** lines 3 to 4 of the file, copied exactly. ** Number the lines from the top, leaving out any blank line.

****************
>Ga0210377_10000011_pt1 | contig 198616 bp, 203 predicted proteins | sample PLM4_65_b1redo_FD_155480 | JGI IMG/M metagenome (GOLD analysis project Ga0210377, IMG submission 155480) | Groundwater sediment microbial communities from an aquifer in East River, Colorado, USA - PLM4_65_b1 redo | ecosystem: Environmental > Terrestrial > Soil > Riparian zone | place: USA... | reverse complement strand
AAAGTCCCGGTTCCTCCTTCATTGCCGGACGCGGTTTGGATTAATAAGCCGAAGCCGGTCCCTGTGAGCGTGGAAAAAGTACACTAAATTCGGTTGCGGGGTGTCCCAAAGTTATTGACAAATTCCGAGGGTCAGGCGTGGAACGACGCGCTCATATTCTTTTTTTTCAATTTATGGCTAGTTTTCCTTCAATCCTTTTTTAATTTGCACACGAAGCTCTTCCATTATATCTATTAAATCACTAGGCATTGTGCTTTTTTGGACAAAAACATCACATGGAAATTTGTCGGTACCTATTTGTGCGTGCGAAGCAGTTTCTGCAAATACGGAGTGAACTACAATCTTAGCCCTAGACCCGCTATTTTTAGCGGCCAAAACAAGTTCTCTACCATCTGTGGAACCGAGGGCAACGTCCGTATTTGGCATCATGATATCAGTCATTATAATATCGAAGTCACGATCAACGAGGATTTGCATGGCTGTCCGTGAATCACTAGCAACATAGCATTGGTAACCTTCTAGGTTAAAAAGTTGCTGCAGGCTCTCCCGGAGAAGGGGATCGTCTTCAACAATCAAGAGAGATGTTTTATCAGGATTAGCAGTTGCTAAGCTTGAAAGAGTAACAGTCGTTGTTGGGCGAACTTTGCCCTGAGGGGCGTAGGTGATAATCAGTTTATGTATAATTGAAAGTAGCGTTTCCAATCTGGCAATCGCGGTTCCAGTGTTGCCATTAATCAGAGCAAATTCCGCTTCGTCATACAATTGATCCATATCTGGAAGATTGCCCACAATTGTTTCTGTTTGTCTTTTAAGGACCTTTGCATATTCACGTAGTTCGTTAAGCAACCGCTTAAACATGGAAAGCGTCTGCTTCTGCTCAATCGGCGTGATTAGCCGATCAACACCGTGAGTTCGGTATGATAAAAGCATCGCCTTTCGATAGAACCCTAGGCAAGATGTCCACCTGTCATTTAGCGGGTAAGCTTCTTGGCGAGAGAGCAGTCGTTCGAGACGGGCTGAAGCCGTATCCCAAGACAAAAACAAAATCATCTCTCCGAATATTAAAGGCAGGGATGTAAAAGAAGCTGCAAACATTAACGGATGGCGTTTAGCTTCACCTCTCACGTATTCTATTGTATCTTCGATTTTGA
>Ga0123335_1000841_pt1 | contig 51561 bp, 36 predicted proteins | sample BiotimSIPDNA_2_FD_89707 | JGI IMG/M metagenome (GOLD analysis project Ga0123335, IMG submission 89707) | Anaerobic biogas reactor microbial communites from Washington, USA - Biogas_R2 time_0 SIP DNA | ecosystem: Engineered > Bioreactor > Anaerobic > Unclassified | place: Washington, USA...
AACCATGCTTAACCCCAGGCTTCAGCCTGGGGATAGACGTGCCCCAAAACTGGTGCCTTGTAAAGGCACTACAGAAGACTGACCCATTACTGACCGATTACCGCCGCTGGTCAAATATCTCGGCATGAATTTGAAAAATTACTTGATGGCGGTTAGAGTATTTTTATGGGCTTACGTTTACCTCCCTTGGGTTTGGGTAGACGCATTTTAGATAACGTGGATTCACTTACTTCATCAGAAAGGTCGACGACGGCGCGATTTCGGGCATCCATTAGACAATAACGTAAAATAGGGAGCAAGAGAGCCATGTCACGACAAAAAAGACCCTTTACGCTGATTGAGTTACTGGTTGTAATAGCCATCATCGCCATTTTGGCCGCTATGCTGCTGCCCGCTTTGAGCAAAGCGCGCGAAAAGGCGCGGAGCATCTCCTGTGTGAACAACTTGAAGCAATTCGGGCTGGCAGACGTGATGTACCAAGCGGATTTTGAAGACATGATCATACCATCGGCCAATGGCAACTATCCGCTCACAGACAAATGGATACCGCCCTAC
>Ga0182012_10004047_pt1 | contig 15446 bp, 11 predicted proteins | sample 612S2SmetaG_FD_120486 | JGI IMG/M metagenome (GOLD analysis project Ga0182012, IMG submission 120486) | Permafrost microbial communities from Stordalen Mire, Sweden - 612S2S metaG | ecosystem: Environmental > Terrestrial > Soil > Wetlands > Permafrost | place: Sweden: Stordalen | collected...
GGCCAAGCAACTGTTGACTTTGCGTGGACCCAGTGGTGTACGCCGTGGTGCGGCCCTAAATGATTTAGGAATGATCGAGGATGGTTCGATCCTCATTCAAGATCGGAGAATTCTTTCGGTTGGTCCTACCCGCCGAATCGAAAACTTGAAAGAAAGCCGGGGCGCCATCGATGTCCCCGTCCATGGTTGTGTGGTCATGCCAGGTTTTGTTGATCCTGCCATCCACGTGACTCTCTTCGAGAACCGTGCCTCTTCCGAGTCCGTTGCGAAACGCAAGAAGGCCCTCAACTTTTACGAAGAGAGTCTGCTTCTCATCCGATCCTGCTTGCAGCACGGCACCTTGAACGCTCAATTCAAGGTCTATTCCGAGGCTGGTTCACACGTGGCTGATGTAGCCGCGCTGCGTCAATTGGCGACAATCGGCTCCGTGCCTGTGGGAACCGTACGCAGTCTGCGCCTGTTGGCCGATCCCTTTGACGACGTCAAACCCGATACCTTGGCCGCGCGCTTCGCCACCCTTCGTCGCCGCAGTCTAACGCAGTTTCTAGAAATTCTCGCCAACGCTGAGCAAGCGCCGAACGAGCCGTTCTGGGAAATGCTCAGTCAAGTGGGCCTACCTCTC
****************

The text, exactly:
>Ga0123335_1000841_pt1 | contig 51561 bp, 36 predicted proteins | sample BiotimSIPDNA_2_FD_89707 | JGI IMG/M metagenome (GOLD analysis project Ga0123335, IMG submission 89707) | Anaerobic biogas reactor microbial communites from Washington, USA - Biogas_R2 time_0 SIP DNA | ecosystem: Engineered > Bioreactor > Anaerobic > Unclassified | place: Washington, USA...
AACCATGCTTAACCCCAGGCTTCAGCCTGGGGATAGACGTGCCCCAAAACTGGTGCCTTGTAAAGGCACTACAGAAGACTGACCCATTACTGACCGATTACCGCCGCTGGTCAAATATCTCGGCATGAATTTGAAAAATTACTTGATGGCGGTTAGAGTATTTTTATGGGCTTACGTTTACCTCCCTTGGGTTTGGGTAGACGCATTTTAGATAACGTGGATTCACTTACTTCATCAGAAAGGTCGACGACGGCGCGATTTCGGGCATCCATTAGACAATAACGTAAAATAGGGAGCAAGAGAGCCATGTCACGACAAAAAAGACCCTTTACGCTGATTGAGTTACTGGTTGTAATAGCCATCATCGCCATTTTGGCCGCTATGCTGCTGCCCGCTTTGAGCAAAGCGCGCGAAAAGGCGCGGAGCATCTCCTGTGTGAACAACTTGAAGCAATTCGGGCTGGCAGACGTGATGTACCAAGCGGATTTTGAAGACATGATCATACCATCGGCCAATGGCAACTATCCGCTCACAGACAAATGGATACCGCCCTAC